Size doesn’t matter – they say. It is not what you have, it is the way you use it – we have heard that one too. Yet, you are concerned. After all, it is your most valuable asset. What is the ideal size? Is it big enough? Surely there is no such thing as too big, is there?

Well, rest assured science doesn’t have the answer to it either. As it turns out, on Wednesday there was a new research published in Nature journal about the size of teams.

(You naughty people…., what else would I be talking about?)

James A. Evans and his team of researchers were looking into the topic of whether disruptive scientific results come about as an individual effort or larger communities of scientists get more amazing results.

The long and short of it (no pun intended) is that in science, innovation, creativity blossoms easier when working alone or in small teams. While researching, testing, data deep diving yields results when bigger team of scientists is involved. It seems the more people are in a team, the less disruptive the outcome is. As if the creative vibe dilutes with each added member.

As our software puts together dream teams that are able to deliver faster and in a more efficient way, I looked into whether the ideal number of team members have ever been discussed as part of the process. 

What I found was that the number of team members of a project is mostly dependent on the ‘historically instilled habit’ that each and every organisational unit should be represented. So everybody who is affected by the decisions is there to cast their vote or give their opinion.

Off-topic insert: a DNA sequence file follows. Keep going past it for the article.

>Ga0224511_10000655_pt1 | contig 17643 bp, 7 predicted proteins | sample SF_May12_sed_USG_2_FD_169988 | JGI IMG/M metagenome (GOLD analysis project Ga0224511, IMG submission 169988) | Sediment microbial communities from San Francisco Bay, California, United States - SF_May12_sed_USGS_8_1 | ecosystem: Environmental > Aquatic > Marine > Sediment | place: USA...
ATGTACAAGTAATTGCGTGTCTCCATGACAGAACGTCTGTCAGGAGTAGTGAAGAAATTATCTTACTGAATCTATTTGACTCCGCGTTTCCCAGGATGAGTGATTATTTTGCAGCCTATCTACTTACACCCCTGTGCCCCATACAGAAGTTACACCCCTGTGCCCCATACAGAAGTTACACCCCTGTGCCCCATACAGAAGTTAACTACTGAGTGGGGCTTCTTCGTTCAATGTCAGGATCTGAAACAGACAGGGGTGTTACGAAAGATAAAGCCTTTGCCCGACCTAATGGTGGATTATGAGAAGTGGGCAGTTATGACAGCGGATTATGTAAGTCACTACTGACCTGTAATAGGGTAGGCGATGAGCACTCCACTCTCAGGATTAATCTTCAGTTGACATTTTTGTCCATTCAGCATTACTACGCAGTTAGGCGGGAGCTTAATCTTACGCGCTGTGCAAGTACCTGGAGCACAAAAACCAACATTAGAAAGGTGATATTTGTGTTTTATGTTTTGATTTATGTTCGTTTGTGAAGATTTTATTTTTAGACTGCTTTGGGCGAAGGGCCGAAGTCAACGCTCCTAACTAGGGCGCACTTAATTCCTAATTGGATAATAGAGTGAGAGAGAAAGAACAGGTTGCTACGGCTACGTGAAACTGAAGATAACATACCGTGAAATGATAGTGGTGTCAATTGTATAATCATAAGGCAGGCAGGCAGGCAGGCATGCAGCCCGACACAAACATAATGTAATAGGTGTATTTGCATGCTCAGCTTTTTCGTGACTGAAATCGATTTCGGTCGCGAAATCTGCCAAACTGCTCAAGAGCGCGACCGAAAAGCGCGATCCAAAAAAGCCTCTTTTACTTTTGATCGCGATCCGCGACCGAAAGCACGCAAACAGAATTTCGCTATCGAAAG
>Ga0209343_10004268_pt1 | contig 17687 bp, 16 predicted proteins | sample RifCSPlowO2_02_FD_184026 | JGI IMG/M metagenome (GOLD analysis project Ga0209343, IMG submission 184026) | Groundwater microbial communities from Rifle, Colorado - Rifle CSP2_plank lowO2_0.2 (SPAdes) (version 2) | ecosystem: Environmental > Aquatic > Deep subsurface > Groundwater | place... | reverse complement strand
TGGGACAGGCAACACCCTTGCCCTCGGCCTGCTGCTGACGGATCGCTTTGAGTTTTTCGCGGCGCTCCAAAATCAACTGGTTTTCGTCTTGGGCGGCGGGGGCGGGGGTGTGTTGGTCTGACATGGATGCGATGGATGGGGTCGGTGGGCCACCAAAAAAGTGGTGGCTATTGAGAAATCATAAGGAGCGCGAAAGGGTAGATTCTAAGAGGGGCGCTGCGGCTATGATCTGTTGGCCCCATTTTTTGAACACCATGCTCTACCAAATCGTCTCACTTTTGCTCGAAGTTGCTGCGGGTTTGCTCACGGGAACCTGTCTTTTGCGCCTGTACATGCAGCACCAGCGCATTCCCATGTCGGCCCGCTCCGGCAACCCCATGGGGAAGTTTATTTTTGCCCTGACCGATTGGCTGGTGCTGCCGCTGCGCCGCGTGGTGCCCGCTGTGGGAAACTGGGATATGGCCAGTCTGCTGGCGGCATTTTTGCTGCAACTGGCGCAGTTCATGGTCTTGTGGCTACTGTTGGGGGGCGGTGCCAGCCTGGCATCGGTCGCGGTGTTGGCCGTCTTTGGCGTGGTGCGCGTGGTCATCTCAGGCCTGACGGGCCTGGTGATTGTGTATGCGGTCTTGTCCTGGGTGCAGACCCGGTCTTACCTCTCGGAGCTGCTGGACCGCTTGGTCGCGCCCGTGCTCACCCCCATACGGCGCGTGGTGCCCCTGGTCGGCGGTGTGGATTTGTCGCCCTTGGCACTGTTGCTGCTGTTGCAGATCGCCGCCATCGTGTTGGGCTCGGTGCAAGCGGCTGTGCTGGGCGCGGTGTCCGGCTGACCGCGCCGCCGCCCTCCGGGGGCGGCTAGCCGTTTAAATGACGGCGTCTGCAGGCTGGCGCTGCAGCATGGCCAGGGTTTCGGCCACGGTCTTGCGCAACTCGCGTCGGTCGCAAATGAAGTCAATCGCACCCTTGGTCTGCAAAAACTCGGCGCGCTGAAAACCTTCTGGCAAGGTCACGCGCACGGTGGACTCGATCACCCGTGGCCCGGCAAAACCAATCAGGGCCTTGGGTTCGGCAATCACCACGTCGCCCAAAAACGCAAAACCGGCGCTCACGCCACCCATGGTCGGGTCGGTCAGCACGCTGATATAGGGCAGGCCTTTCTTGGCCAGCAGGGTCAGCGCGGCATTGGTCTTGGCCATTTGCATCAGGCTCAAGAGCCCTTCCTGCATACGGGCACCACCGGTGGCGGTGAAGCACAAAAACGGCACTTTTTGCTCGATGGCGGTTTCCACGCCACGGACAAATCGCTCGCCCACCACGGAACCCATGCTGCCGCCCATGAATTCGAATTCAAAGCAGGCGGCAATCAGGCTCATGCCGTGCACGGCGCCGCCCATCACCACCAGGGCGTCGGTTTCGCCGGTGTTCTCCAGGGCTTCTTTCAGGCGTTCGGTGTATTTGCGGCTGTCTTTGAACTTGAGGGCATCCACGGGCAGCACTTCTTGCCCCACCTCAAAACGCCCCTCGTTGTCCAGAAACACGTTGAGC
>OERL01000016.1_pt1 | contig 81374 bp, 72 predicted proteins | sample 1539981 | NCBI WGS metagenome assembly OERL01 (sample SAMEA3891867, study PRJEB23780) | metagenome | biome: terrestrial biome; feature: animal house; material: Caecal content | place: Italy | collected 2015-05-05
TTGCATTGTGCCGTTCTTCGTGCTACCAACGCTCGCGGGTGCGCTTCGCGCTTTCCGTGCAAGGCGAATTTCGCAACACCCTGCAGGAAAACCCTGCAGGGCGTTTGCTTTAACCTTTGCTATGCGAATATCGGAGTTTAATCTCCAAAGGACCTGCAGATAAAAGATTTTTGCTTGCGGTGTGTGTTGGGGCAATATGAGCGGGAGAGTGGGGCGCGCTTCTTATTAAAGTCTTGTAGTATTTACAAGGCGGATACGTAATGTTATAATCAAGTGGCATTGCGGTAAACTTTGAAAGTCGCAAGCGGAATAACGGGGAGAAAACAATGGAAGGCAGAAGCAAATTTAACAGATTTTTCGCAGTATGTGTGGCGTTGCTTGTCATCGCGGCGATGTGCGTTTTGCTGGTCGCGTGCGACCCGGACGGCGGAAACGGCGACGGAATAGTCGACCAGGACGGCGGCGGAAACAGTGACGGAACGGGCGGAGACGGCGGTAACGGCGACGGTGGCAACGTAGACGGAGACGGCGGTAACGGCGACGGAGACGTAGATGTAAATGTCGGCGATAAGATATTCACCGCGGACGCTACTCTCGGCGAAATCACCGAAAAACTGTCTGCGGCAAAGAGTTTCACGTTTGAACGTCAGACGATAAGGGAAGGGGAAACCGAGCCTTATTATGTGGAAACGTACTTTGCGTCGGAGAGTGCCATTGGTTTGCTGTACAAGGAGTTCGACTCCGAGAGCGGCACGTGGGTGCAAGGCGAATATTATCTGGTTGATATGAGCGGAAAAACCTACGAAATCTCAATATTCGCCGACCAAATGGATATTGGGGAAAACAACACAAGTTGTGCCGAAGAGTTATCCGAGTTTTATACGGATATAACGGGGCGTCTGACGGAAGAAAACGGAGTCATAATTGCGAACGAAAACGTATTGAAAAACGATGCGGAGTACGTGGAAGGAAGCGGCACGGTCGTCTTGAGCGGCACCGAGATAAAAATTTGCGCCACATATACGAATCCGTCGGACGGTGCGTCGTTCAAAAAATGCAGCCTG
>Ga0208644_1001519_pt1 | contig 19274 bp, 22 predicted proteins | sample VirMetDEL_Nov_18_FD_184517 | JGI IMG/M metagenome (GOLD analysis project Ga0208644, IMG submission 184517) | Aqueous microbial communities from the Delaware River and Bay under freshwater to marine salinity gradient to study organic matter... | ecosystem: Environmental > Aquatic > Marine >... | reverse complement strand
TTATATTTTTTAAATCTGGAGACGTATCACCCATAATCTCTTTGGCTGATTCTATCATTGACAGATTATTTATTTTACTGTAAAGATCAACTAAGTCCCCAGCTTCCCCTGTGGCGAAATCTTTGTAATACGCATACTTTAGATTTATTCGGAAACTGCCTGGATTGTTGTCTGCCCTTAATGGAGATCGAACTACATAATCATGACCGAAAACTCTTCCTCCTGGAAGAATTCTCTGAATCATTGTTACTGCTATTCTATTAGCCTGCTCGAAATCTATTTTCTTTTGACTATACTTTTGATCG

While in scrums they stick to the playbook that says 3 to 9 form the healthiest agile team -although the magical number of 7 pops up most of the time.

To be honest we have never made it to be the focal point of our research or our solution to suggest an ideal size of the team, it has always been proposed by our clients.

However we have always put emphasis on maximising the experience of teamwork hence the speed and quality of delivery. We believe that team chemistry paves the road to success and not how many walk that road. Usuall the purpose of the collaboration is innovation or operational development -sometimes both at the same time- and the teams are between 6-12 members average. Is that the ideal size? Should it be bigger? Or smaller?

What we see is that regardless of the size or purpose, those teams are the most powerful in meeting their goals that work in a psychologically safe atmosphere. Disruption, innovation can only take place when each member feels they depend on each other, that their individual contribution matters. These teams are close to their customers, are able to reiterate according to their needs and mistakes are not only tolerated but are welcome for all to learn from. Members of the team can defend their views and put a stop to things that seem not right. Timely feedbacks are given by the loads and success is celebrated.

In these teams the ‘secret sauce’ is that they love working together, they enjoy the pressure, they take the challenges in their stride and they excel every time.

You see, at the end of their journey we never discuss the size of the team.

The crucial question that our app asks them after a meeting: ’Was it good for you?’